Tag Archives: IVR

Out of the Box

Business travels and extra duties lately have brought some unexpected surprises. I find such “out of the box” adventures refreshing: pulling the rug out from under typical routines forces me to challenge assumptions and improvise. Here are some examples from the past two days.

The Right Sequence

During group architecture sessions, I needed to quickly create, modify and display sequence diagrams to demonstrate interactions among several new web services. Lacking my usual tools (and convinced there had to be a better mousetrap), I searched around and found websequencediagrams.com. This STTCPW site was exactly what I needed. Using it was faster than tools such as Visio Pro, and even faster than drawing and editing on whiteboards.

Weekend Jobs

Today I got word that some Quartz jobs weren’t running as expected during pre-production testing, where typical weekday processes were run as a logical business day on Saturday. The cron-expressions were correct, so I needed to see more. A look at the full jobs.xml revealed the culprit: this environment had been configured to use WeeklyCalendar rather than the usual AnnualCalendar. A quick temporary switch had Quartz working weekends with the rest of us.

Fog of WAR

Despite version labels and other indicators, a web app was behaving as if it was down-level in a key area. Since the WAR file hadn’t been obfuscated, I grabbed a copy of the JD-GUI decompiler for a closer look. Sure enough, the class in question was at an older level. When sources aren’t available or are in question, the JD Project tools are indispensable for moving past assumptions and getting to facts.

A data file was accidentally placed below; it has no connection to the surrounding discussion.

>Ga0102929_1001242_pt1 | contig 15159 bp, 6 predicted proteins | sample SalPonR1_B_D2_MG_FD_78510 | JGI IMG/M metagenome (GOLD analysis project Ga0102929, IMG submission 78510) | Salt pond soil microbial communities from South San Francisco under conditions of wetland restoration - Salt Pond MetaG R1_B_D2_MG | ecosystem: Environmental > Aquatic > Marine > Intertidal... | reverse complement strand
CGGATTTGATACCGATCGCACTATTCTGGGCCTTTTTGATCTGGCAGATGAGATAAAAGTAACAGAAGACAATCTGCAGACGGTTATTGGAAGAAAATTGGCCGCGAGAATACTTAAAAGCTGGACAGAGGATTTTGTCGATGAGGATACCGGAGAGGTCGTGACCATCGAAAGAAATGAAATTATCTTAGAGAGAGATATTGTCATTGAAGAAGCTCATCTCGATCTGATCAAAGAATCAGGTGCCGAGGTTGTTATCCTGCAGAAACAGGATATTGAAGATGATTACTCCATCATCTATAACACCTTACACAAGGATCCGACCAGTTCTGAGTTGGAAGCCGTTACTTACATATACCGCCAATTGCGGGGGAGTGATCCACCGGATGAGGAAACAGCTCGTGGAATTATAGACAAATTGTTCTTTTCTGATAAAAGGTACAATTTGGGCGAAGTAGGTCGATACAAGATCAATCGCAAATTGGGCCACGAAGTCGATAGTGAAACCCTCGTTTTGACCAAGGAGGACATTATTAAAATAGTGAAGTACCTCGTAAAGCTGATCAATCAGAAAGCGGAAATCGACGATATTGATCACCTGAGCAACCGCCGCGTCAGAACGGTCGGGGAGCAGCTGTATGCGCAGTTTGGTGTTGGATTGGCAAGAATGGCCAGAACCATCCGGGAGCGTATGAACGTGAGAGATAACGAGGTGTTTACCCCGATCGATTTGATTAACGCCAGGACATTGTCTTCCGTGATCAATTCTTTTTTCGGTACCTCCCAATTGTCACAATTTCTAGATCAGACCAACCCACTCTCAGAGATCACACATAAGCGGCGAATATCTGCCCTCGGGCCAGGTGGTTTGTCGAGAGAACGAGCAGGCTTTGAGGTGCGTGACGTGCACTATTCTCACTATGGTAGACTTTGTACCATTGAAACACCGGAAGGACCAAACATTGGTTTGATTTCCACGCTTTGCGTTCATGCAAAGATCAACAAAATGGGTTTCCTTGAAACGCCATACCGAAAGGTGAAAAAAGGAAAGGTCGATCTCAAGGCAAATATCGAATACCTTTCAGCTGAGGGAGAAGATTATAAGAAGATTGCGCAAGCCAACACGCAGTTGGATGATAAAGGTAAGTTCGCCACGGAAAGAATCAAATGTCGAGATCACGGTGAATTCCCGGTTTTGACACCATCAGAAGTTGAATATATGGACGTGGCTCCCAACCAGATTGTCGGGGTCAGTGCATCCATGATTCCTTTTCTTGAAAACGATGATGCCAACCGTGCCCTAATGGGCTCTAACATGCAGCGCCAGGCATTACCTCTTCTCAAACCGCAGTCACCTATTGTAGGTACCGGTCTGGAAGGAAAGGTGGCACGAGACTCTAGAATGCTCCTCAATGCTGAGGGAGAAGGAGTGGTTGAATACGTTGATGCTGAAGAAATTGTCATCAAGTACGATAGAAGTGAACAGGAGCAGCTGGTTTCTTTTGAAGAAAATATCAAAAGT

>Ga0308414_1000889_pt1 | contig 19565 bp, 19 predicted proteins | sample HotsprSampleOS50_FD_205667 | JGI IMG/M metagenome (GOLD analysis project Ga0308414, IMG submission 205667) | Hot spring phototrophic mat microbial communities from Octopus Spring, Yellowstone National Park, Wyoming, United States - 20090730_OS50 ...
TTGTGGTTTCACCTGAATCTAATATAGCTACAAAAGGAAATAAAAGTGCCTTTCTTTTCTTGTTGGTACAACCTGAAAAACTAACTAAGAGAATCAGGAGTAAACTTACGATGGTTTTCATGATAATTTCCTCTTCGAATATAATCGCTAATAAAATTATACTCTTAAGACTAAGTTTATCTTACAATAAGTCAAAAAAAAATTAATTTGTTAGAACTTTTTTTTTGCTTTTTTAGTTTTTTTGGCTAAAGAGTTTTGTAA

Decimal, with an E

New calls to my web services from VoiceObjects were sending certain decimal data in E notation.  The underlying call flow objects were TTA – Literals/Digits with a digits?minlength=1;maxlength=14 grammar, so it should have been decimal from end to end.  But there turned out to be an unexpected feature of the platform to convert to float whenever any arithmetic is done, with no access to DecimalFormat or other mechanisms to convert back. Since there was fortunately no loss of precision and since a problem correctly stated often solves itself, I knew exactly what to do: modify the web service to accept the format. Voxeo provides a great VoiceXML platform, but it has plenty of surprising nuances like this.